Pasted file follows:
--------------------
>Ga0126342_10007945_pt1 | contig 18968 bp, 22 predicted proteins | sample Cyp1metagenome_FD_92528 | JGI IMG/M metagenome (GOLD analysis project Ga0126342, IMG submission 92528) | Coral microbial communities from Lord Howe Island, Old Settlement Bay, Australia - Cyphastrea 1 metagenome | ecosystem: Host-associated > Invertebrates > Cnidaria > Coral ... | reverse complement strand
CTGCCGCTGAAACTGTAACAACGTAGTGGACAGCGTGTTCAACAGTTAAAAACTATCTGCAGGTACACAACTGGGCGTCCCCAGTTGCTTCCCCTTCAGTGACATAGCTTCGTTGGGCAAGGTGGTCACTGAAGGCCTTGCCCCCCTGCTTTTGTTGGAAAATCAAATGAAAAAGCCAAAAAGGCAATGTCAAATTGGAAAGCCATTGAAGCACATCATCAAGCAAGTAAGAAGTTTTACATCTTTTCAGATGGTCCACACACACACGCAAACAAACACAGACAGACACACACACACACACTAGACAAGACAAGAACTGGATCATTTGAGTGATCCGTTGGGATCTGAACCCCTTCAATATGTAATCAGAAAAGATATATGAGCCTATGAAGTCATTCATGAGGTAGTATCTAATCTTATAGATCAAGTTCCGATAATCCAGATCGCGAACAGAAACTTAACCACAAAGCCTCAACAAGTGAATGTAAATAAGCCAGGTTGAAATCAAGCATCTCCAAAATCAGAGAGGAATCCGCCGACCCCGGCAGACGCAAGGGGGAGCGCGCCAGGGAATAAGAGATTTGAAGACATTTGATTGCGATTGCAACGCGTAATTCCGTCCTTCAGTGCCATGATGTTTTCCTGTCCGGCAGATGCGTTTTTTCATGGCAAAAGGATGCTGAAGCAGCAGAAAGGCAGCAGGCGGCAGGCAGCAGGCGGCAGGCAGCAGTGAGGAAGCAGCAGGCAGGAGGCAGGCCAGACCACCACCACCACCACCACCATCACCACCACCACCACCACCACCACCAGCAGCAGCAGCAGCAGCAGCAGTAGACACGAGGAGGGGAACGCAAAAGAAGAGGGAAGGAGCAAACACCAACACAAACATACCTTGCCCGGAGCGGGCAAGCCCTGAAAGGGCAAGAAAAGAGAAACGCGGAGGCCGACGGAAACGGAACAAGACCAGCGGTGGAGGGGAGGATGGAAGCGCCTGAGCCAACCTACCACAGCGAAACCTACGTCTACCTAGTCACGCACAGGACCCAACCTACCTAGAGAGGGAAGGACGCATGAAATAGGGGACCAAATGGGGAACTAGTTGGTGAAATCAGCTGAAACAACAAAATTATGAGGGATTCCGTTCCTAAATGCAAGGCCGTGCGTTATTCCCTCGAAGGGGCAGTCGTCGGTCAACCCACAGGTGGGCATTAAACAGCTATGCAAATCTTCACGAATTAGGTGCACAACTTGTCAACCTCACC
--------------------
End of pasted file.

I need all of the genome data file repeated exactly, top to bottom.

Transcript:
>Ga0126342_10007945_pt1 | contig 18968 bp, 22 predicted proteins | sample Cyp1metagenome_FD_92528 | JGI IMG/M metagenome (GOLD analysis project Ga0126342, IMG submission 92528) | Coral microbial communities from Lord Howe Island, Old Settlement Bay, Australia - Cyphastrea 1 metagenome | ecosystem: Host-associated > Invertebrates > Cnidaria > Coral ... | reverse complement strand
CTGCCGCTGAAACTGTAACAACGTAGTGGACAGCGTGTTCAACAGTTAAAAACTATCTGCAGGTACACAACTGGGCGTCCCCAGTTGCTTCCCCTTCAGTGACATAGCTTCGTTGGGCAAGGTGGTCACTGAAGGCCTTGCCCCCCTGCTTTTGTTGGAAAATCAAATGAAAAAGCCAAAAAGGCAATGTCAAATTGGAAAGCCATTGAAGCACATCATCAAGCAAGTAAGAAGTTTTACATCTTTTCAGATGGTCCACACACACACGCAAACAAACACAGACAGACACACACACACACACTAGACAAGACAAGAACTGGATCATTTGAGTGATCCGTTGGGATCTGAACCCCTTCAATATGTAATCAGAAAAGATATATGAGCCTATGAAGTCATTCATGAGGTAGTATCTAATCTTATAGATCAAGTTCCGATAATCCAGATCGCGAACAGAAACTTAACCACAAAGCCTCAACAAGTGAATGTAAATAAGCCAGGTTGAAATCAAGCATCTCCAAAATCAGAGAGGAATCCGCCGACCCCGGCAGACGCAAGGGGGAGCGCGCCAGGGAATAAGAGATTTGAAGACATTTGATTGCGATTGCAACGCGTAATTCCGTCCTTCAGTGCCATGATGTTTTCCTGTCCGGCAGATGCGTTTTTTCATGGCAAAAGGATGCTGAAGCAGCAGAAAGGCAGCAGGCGGCAGGCAGCAGGCGGCAGGCAGCAGTGAGGAAGCAGCAGGCAGGAGGCAGGCCAGACCACCACCACCACCACCACCATCACCACCACCACCACCACCACCACCAGCAGCAGCAGCAGCAGCAGCAGTAGACACGAGGAGGGGAACGCAAAAGAAGAGGGAAGGAGCAAACACCAACACAAACATACCTTGCCCGGAGCGGGCAAGCCCTGAAAGGGCAAGAAAAGAGAAACGCGGAGGCCGACGGAAACGGAACAAGACCAGCGGTGGAGGGGAGGATGGAAGCGCCTGAGCCAACCTACCACAGCGAAACCTACGTCTACCTAGTCACGCACAGGACCCAACCTACCTAGAGAGGGAAGGACGCATGAAATAGGGGACCAAATGGGGAACTAGTTGGTGAAATCAGCTGAAACAACAAAATTATGAGGGATTCCGTTCCTAAATGCAAGGCCGTGCGTTATTCCCTCGAAGGGGCAGTCGTCGGTCAACCCACAGGTGGGCATTAAACAGCTATGCAAATCTTCACGAATTAGGTGCACAACTTGTCAACCTCACC